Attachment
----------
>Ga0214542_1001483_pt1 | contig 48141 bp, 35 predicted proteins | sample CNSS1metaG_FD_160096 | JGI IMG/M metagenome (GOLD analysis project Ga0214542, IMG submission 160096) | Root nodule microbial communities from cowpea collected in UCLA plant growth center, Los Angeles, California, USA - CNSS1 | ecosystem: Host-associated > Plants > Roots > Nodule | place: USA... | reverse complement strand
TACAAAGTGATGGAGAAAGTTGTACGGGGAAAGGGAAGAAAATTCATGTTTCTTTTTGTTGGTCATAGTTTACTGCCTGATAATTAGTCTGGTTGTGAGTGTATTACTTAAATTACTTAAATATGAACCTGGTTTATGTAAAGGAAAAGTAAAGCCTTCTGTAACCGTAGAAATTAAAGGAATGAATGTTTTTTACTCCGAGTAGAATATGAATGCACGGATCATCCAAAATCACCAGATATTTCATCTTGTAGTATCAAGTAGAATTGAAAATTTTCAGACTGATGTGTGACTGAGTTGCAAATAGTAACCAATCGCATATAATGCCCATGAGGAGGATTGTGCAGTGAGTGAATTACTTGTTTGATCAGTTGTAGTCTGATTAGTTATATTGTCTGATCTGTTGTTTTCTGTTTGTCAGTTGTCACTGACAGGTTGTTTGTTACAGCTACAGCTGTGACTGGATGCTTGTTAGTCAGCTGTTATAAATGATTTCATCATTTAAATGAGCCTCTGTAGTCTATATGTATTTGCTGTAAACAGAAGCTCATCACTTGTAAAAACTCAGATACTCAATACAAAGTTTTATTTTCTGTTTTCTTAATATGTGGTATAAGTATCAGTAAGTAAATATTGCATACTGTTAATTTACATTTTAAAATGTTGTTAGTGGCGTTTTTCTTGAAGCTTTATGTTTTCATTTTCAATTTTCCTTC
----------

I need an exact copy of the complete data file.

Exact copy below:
>Ga0214542_1001483_pt1 | contig 48141 bp, 35 predicted proteins | sample CNSS1metaG_FD_160096 | JGI IMG/M metagenome (GOLD analysis project Ga0214542, IMG submission 160096) | Root nodule microbial communities from cowpea collected in UCLA plant growth center, Los Angeles, California, USA - CNSS1 | ecosystem: Host-associated > Plants > Roots > Nodule | place: USA... | reverse complement strand
TACAAAGTGATGGAGAAAGTTGTACGGGGAAAGGGAAGAAAATTCATGTTTCTTTTTGTTGGTCATAGTTTACTGCCTGATAATTAGTCTGGTTGTGAGTGTATTACTTAAATTACTTAAATATGAACCTGGTTTATGTAAAGGAAAAGTAAAGCCTTCTGTAACCGTAGAAATTAAAGGAATGAATGTTTTTTACTCCGAGTAGAATATGAATGCACGGATCATCCAAAATCACCAGATATTTCATCTTGTAGTATCAAGTAGAATTGAAAATTTTCAGACTGATGTGTGACTGAGTTGCAAATAGTAACCAATCGCATATAATGCCCATGAGGAGGATTGTGCAGTGAGTGAATTACTTGTTTGATCAGTTGTAGTCTGATTAGTTATATTGTCTGATCTGTTGTTTTCTGTTTGTCAGTTGTCACTGACAGGTTGTTTGTTACAGCTACAGCTGTGACTGGATGCTTGTTAGTCAGCTGTTATAAATGATTTCATCATTTAAATGAGCCTCTGTAGTCTATATGTATTTGCTGTAAACAGAAGCTCATCACTTGTAAAAACTCAGATACTCAATACAAAGTTTTATTTTCTGTTTTCTTAATATGTGGTATAAGTATCAGTAAGTAAATATTGCATACTGTTAATTTACATTTTAAAATGTTGTTAGTGGCGTTTTTCTTGAAGCTTTATGTTTTCATTTTCAATTTTCCTTC